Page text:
In Macquarie Infrastructure Corp. v. Moab Partners, No. 22-1165, 2024 WL 1588706 (U.S. Apr. 12, 2024) (“MIC”), the United States Supreme Court (Sotomayor, J.) held unanimously that “pure omissions” in a Securities and Exchange Commission (“SEC”) filing do not support liability under SEC Rule 10b-5(b). The Court ruled that the failure to make a required disclosure can give rise to a Rule 10b-5(b) claim only if the non-disclosure renders affirmative “statements made” misleading. Put differently, if a company elects to speak, it must tell the whole truth (or at least “information necessary to ensure that the [affirmative] statements made are clear and complete”); but a company’s silence on an issue is not securities fraud under Rule 10b-5(b), even if the company is otherwise duty-bound to disclose.Continue Reading Supreme Court Holds “Pure Omissions” Are Not Actionable Under Rule 10b-5(b)

Over the last several years, the Securities and Exchange Commission (“SEC”) has been laser-focused on the use of so-called “off-channel communications” in the financial services industry. On the theory that employees’ use of personal devices and platforms (such as WhatsApp) to communicate about business violates the “books and records” requirements applicable to financial institutions, the regulator has conducted intrusive and extensive investigations. To respond to the SEC, many companies have required employees to have their personal cell phones copied and reviewed. Continue Reading What Private Equity Firms Need to Know About the Ongoing SEC Investigation of “Off-Channel” Communications

Beginning on January 1, 2024, the Corporate Transparency Act (the “CTA”) requires each domestic and foreign entity that qualifies as a “reporting company” to file a Beneficial Ownership Information Report (“BOIR”) with the Department of the Treasury’s Financial Crimes Enforcement Network (“FinCEN”), which discloses information about the reporting company, the reporting company’s beneficial owners, and the individuals who prepared and filed the formation/registration documents of the reporting company with the Secretary of State (if formed/registered on or after January 1, 2024).Continue Reading The Corporate Transparency Act: Which Business Entities are Impacted and What is Required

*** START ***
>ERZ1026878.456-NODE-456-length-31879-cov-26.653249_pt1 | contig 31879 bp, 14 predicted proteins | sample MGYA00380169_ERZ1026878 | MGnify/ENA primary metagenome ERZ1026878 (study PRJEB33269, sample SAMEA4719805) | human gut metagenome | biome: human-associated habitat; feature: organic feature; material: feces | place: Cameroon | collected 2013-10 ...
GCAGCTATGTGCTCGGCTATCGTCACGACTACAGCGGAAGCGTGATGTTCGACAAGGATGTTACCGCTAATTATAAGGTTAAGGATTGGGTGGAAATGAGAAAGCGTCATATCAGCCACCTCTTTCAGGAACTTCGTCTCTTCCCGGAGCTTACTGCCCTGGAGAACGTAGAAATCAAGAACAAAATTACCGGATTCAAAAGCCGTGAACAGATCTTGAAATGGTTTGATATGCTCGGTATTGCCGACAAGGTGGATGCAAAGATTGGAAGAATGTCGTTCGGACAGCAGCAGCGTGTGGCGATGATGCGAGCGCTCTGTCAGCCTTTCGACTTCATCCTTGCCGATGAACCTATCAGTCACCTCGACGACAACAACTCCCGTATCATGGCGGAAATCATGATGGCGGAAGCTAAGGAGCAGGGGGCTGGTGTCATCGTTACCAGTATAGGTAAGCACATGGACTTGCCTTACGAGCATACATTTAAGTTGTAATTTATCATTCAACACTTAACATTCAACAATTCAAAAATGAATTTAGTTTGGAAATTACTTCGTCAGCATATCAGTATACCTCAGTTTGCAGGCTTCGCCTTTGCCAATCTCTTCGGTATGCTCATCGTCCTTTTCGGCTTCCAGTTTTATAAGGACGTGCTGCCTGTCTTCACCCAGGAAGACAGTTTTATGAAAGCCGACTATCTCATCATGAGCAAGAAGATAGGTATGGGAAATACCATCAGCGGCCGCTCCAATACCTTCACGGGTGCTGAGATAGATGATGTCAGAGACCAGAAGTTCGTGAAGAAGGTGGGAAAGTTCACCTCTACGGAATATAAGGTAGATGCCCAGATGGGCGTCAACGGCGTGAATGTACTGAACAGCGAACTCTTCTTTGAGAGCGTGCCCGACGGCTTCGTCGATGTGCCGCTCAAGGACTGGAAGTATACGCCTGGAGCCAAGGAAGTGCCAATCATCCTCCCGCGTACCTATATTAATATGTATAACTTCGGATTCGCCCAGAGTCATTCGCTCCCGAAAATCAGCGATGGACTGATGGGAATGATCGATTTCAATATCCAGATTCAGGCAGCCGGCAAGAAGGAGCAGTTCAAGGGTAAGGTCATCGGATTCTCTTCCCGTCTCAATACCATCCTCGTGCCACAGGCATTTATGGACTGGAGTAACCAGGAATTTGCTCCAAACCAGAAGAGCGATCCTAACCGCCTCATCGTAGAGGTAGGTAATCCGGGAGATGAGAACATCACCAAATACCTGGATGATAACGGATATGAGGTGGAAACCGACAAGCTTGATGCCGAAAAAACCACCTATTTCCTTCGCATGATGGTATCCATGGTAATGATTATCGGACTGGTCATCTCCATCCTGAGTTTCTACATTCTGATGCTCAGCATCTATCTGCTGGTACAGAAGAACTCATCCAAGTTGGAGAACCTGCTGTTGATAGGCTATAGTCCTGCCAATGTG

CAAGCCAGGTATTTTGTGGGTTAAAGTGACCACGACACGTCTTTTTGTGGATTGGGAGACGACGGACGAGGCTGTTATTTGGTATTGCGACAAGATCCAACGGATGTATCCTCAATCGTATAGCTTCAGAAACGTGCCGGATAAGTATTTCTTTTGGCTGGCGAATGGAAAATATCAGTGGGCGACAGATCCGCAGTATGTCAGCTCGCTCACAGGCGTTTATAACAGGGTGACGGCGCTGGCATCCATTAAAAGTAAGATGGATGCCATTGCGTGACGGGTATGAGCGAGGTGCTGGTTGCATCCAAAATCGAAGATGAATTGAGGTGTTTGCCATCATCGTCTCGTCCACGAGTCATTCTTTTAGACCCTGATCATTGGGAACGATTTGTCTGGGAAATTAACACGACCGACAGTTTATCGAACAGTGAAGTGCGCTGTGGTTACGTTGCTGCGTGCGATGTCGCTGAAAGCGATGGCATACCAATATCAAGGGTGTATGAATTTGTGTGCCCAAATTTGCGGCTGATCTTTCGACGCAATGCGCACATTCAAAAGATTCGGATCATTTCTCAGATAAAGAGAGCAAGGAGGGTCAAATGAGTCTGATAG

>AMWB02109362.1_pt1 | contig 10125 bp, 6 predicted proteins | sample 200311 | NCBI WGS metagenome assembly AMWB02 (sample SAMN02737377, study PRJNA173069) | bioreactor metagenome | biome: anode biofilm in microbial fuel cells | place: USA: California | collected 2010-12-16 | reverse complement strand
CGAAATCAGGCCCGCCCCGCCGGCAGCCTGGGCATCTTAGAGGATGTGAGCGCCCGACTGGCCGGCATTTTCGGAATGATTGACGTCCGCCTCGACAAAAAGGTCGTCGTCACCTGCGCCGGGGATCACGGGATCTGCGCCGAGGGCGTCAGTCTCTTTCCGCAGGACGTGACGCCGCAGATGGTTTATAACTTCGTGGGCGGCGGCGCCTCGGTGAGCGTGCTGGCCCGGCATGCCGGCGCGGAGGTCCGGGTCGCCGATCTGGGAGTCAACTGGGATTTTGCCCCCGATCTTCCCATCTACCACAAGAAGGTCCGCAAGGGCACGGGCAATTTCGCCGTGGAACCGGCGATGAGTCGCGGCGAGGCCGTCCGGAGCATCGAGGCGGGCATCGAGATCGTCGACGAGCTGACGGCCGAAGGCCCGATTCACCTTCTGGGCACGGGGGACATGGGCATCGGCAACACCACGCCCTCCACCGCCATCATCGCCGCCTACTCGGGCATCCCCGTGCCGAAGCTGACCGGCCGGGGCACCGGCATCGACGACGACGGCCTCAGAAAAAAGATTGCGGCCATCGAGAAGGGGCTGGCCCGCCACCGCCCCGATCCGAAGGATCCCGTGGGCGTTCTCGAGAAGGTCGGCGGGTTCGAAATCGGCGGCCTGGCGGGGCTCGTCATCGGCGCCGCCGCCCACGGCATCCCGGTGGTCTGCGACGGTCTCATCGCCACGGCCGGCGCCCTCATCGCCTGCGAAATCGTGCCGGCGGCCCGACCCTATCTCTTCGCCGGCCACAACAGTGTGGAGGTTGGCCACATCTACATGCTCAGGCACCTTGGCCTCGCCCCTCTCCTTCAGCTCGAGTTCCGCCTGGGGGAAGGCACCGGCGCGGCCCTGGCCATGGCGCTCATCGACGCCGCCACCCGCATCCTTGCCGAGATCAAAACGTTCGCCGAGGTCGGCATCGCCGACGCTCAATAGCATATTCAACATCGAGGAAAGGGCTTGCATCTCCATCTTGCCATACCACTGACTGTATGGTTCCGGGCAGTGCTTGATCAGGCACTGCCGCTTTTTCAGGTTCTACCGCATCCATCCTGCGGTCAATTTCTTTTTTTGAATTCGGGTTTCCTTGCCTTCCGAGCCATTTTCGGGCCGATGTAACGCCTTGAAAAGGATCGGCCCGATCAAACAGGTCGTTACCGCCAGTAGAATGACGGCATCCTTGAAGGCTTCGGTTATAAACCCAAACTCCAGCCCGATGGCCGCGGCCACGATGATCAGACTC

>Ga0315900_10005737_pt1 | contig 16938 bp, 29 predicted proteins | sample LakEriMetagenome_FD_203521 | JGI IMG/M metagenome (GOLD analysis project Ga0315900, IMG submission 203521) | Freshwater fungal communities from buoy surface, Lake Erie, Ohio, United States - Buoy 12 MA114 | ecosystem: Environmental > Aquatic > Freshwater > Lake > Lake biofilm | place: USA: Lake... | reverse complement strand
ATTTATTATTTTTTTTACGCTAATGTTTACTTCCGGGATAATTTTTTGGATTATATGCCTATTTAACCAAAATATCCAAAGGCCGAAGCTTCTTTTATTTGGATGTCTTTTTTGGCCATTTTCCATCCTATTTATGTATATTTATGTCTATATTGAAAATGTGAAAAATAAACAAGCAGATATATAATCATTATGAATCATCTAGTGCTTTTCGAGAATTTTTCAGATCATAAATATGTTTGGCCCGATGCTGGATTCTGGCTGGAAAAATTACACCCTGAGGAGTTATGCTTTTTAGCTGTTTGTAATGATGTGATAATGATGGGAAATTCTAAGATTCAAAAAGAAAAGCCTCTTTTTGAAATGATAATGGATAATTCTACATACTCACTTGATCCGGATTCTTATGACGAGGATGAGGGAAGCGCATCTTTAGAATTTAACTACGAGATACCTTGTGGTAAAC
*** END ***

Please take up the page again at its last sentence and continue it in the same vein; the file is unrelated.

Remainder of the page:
In Ap-Fonden v. Activision Blizzard, Inc., C.A. No. 2022-1001-KSJM, 2024 WL 863290 (Del. Ch. Feb. 29, 2024), the Delaware Court of Chancery (McCormick, C.) declined to dismiss a claim alleging that the Board of Directors of defendant Activision Blizzard, Inc. (“Activision”) violated Section 251(b) of the Delaware General Corporation Law (the “DGCL”) by approving a draft merger agreement between Activision and Microsoft, Inc. (“Microsoft”) that was not sufficiently final. The Court held that to comply with Section 251(b), the version of a merger agreement the board must consider and approve need not be “execution ready” but must be “essentially complete.” Practitioners should pay close attention to the Court’s holdings here as it may vary from what some consider customary market practice.Continue Reading Delaware Court of Chancery Puts Practitioners on Notice Regarding Voting Formalities Around Merger Agreements

In Palkon v. Maffei, C.A. No. 2023-0449-JTL, 2024 Del. Ch. LEXIS 48 (Del. Ch. Feb. 20, 2024) (Laster, V.C.) the Delaware Court of Chancery considered whether a controlling stockholder’s approval of transactions reincorporating two Delaware corporations in Nevada is subject to entire fairness review where there was a lack of procedural protections that would give the approval of the transactions the patina of arms-length bargaining. Because the stockholders’ derivative complaint contained allegations that (if true) established that the disputed transactions adversely affected investor protections, the Court of Chancery applied the inherently-factual “entire fairness” standard of review and denied the defendants’ motion to dismiss.Continue Reading Delaware Corporations Must Employ Procedural Safeguards When Approving a Reincorporation that Could Benefit a Controlling Stockholder to Avoid Entire Fairness Standard of Review